Philadelphia Marijuana Dispensary is ‘Unacceptable', Councilwoman Says

“To have it here in a residential neighborhood is completely unacceptable,” Councilwoman Cindy Bass said.

Pressure to prevent a medical marijuana dispensary from moving into Philadelphia's Mount Airy neighborhood boiled into Wednesday as Councilwoman Cindy Bass announced she will ask the state Department of Health to revoke the facility's license.

The announcement was made just one day after more than 100 Mount Airy residents crammed into a Philadelphia zoning hearing to oppose the facility, which would be located at 8319-25 Stenton Ave.

"To have it here in a residential neighborhood is completely unacceptable," Bass said. "Medical marijuana ought to be placed … in a commercial corridor or, if possible, on or near a medical facility."

Councilwoman Cherelle Parker is among other local leaders calling for the repeal of TerraVida Holistic Centers’ permit to operate in Mount Airy. Parker has a history with the company’s president, Chris Visco, who is a former campaign consultant for State Rep. Chris Rabb.

Rabb represents portions of Mount Airy and Chestnut Hill. In 2016, he beat out former State Rep. Tonyelle Cook-Artis after Cook-Artis replaced Parker, who stepped down in 2016 to run a successful bid for Philadelphia City Council.

Rabb has since joined Parker in denouncing TerraVida’s Philadelphia location. The company also won permits for dispensaries in Montgomery and Bucks counties, but those are not under dispute.

“We don’t have a great relationship,” Visco said of Parker.

On Tuesday, Parker led a coalition of neighborhood residents into Center City for the zoning hearing. The group wore red to show solidarity and stickers that said “I live in Mount Airy and I oppose this location.” During that hearing, both Parker and Bass accused Visco of not reaching out to the community or attempting to hold meetings with the public and with its elected leaders.

The Pennsylvania Department of Health requires all operators of medical marijuana facilities to submit evidence that they will be in compliance with zoning requirements.

"All entities that were awarded permits provided this evidence,” health department spokeswoman April Hutcheson said.

Visco has said she spoke with Bass during a fundraiser for the councilwoman in February. At the time, she asked to schedule a meeting with the councilwoman to discuss the proposed dispensary, Visco said. Bass told her to speak with Parker, instead. When Visco reached out, Parker did not respond, Visco said.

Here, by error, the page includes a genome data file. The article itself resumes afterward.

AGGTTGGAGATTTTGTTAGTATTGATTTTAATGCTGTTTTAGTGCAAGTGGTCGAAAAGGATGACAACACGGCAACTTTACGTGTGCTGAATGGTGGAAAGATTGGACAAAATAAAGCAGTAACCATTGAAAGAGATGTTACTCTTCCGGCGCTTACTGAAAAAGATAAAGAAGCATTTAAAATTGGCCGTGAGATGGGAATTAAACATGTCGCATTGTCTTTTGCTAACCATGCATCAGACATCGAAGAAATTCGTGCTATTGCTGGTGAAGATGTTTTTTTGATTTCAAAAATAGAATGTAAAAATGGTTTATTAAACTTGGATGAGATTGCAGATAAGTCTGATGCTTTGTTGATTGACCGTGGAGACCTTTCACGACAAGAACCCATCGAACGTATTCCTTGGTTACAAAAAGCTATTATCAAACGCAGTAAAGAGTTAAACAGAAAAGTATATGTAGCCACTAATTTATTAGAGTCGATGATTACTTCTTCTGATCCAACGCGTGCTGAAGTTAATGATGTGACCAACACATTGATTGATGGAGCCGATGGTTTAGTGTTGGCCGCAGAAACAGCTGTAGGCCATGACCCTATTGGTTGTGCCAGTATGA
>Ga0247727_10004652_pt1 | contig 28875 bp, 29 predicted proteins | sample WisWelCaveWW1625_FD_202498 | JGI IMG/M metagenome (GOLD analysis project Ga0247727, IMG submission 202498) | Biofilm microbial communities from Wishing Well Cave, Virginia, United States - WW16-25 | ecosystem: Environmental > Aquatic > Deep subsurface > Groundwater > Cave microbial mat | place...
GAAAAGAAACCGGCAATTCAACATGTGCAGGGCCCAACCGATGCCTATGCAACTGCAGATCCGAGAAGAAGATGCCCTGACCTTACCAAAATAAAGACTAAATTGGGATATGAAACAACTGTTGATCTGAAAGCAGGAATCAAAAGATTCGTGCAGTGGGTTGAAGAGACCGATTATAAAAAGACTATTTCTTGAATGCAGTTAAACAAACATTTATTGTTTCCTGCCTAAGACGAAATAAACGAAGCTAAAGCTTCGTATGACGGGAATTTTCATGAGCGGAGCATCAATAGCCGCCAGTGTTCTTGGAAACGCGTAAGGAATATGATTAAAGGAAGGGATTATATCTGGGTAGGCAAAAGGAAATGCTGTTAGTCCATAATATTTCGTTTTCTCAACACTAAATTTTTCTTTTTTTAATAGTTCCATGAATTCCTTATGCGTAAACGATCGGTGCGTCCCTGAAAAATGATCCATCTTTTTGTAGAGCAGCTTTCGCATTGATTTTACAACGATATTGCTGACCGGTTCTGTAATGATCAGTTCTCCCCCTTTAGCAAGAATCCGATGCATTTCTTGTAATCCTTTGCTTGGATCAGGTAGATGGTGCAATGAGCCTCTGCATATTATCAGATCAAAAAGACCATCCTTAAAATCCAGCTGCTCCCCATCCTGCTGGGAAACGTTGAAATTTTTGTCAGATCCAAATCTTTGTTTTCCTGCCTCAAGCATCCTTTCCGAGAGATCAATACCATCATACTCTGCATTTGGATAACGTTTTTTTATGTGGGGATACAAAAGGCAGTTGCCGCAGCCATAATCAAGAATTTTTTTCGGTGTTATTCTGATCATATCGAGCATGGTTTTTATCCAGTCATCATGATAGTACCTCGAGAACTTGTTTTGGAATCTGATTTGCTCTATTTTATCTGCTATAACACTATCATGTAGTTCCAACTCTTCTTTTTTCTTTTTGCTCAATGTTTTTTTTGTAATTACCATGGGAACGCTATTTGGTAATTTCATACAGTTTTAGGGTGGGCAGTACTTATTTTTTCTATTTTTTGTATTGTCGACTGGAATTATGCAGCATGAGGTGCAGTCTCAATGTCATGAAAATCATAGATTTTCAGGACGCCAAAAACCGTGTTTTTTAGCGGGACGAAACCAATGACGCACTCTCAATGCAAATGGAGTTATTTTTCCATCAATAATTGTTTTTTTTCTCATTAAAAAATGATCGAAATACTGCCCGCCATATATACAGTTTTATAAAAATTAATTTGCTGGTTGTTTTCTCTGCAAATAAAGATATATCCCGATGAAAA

But the email went to Parker’s campaign email address, which is not regularly monitored, according to a spokesman for Parker.

A series of missed opportunities continued through the winter and spring, culminating in late June when the health department issued permits for dispensaries. Both Parker and Bass said they only found out about the Stenton Avenue location through media reports.

"I feel that the application submitted was fraud. It should be repealed on that basis," Bass said. "It gives the impression that conversations were had. It really calls into question this organization and their means of operation. It’s not a good start."

All sides insist the issue is not a referendum on the medical marijuana program. Instead, Parker and Bass hope to move the location away from what is otherwise a quiet community.

“This is very much a residential neighborhood,” Bass said on Wednesday. “There are places where a dispensary can be located, but something that is untested, unproven, in the middle of a commercial corridor — we just think it’s an inappropriate location.”

Bass and State Rep. Stephen Kinsey, who represents portions of East and West Germantown, will issue a joint letter to the health department asking for the state to repeal TerraVida’s license.

Parker has also initiated a similar process. Last month, Parker sent letters to the state appealing the facility's operating permit and filed two complaints in Commonwealth Court, a spokesperson said. 

Visco, who lives in adjoining Springfield Township, Montgomery County, said she is shocked by the opposition.

“This is a great neighborhood,” Visco said. “A lot of my [political] races have been in this area. We live right next door to this neighborhood.”

The easy access to public transportation and street parking made it an attractive location, she said.

“Our hopes are that we can come to some resolution and get the opportunity to speak to residents and address their concerns,” she said.

TerraVida and the councilwomen will return to a zoning hearing on Sept. 19.

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